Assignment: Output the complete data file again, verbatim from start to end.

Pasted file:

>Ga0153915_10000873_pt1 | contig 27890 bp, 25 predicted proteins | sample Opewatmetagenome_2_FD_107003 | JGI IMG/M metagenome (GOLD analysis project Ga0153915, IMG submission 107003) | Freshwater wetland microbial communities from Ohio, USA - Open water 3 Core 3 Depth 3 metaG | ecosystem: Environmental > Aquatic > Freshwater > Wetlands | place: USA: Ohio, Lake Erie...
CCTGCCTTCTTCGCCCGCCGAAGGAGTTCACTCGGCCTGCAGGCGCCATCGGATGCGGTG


>Ga0153915_10000873_pt1 | contig 27890 bp, 25 predicted proteins | sample Opewatmetagenome_2_FD_107003 | JGI IMG/M metagenome (GOLD analysis project Ga0153915, IMG submission 107003) | Freshwater wetland microbial communities from Ohio, USA - Open water 3 Core 3 Depth 3 metaG | ecosystem: Environmental > Aquatic > Freshwater > Wetlands | place: USA: Ohio, Lake Erie...
CCTGCCTTCTTCGCCCGCCGAAGGAGTTCACTCGGCCTGCAGGCGCCATCGGATGCGGTG